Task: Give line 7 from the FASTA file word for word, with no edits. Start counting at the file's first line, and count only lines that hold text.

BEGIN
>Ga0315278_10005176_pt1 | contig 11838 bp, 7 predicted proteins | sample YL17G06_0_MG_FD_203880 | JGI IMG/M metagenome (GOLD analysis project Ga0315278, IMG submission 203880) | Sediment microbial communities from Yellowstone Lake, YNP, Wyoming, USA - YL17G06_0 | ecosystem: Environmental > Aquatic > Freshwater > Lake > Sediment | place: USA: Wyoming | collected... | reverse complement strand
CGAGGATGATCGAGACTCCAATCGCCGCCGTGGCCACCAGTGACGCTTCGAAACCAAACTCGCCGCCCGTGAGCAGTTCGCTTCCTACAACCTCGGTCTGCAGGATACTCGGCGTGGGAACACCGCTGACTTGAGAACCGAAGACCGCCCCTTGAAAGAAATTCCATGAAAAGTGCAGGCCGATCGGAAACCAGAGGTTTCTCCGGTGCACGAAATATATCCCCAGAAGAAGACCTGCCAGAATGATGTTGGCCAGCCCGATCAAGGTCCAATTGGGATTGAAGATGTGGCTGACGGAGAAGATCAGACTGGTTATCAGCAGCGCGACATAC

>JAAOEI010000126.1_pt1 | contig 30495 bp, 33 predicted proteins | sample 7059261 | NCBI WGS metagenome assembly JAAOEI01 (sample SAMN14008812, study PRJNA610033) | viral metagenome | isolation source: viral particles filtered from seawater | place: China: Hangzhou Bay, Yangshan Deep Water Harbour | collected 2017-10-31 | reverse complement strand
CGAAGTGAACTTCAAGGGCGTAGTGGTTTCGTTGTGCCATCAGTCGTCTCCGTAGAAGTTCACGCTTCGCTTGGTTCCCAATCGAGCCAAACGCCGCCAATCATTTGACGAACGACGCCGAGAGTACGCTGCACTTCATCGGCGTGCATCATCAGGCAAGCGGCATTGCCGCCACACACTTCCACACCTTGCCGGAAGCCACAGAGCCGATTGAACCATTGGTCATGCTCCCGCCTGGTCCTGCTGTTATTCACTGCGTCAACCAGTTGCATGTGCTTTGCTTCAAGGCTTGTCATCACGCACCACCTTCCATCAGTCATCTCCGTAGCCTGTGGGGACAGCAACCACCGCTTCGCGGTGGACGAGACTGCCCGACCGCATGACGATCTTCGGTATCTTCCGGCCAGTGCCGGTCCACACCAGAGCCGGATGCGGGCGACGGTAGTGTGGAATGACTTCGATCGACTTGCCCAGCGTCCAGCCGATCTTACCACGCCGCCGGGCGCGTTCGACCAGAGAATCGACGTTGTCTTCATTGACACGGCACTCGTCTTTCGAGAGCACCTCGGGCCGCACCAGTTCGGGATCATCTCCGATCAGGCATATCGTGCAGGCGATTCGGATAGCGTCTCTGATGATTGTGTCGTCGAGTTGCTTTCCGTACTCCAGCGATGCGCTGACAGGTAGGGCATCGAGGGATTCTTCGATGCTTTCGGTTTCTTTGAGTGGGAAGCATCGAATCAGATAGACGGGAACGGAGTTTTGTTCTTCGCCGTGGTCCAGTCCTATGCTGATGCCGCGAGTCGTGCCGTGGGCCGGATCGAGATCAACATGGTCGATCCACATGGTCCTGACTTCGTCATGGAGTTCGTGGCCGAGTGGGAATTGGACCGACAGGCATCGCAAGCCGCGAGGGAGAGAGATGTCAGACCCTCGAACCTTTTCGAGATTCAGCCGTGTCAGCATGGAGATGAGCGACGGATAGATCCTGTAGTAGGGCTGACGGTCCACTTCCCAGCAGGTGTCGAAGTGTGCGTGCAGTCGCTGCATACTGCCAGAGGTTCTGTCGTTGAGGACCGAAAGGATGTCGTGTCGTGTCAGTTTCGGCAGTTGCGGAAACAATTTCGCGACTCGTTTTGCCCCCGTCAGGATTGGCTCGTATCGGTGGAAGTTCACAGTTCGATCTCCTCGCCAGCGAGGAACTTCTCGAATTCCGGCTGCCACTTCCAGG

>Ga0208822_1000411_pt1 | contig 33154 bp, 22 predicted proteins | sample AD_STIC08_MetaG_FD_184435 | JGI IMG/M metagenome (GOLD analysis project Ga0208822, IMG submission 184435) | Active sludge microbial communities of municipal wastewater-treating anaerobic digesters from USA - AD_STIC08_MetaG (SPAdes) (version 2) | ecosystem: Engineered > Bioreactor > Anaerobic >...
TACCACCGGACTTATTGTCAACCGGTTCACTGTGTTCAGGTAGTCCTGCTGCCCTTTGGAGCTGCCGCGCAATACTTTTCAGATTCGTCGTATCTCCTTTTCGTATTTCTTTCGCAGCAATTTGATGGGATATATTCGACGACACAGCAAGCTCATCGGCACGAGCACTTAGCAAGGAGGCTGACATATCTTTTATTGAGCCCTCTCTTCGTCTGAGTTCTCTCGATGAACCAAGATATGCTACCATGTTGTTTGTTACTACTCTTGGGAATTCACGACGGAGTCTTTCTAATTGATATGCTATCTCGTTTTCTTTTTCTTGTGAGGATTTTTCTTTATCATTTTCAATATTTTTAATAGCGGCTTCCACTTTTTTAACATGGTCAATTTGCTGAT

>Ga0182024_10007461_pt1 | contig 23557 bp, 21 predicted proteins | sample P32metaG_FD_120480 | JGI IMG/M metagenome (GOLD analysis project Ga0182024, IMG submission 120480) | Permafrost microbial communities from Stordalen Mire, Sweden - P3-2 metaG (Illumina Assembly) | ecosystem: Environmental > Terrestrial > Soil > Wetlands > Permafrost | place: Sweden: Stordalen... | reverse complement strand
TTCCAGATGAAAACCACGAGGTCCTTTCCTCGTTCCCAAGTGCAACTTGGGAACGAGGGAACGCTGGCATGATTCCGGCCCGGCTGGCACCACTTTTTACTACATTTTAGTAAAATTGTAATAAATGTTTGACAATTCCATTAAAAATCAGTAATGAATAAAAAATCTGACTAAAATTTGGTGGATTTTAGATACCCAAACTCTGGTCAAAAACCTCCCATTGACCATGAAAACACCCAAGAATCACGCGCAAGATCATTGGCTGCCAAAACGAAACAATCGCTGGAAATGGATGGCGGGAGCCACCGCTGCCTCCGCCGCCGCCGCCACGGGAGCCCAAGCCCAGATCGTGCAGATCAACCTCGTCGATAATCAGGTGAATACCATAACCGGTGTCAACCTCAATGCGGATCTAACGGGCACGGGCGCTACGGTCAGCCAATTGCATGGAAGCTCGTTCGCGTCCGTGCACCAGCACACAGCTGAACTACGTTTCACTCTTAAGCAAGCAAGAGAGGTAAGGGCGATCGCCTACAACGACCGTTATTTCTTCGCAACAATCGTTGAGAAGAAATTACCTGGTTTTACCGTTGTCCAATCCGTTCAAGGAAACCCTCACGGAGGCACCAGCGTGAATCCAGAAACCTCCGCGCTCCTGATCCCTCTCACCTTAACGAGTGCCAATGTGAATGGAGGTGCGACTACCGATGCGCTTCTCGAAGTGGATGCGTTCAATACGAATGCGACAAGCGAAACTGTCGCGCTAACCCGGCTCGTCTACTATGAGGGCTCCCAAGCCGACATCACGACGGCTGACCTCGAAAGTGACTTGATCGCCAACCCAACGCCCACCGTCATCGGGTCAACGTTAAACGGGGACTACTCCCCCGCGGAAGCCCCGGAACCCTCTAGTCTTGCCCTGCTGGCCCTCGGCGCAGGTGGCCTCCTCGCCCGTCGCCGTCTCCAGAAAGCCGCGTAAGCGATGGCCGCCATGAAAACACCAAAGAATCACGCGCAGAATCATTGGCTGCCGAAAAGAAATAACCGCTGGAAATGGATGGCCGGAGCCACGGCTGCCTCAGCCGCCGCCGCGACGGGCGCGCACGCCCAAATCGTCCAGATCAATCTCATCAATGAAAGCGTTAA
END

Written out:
>Ga0182024_10007461_pt1 | contig 23557 bp, 21 predicted proteins | sample P32metaG_FD_120480 | JGI IMG/M metagenome (GOLD analysis project Ga0182024, IMG submission 120480) | Permafrost microbial communities from Stordalen Mire, Sweden - P3-2 metaG (Illumina Assembly) | ecosystem: Environmental > Terrestrial > Soil > Wetlands > Permafrost | place: Sweden: Stordalen... | reverse complement strand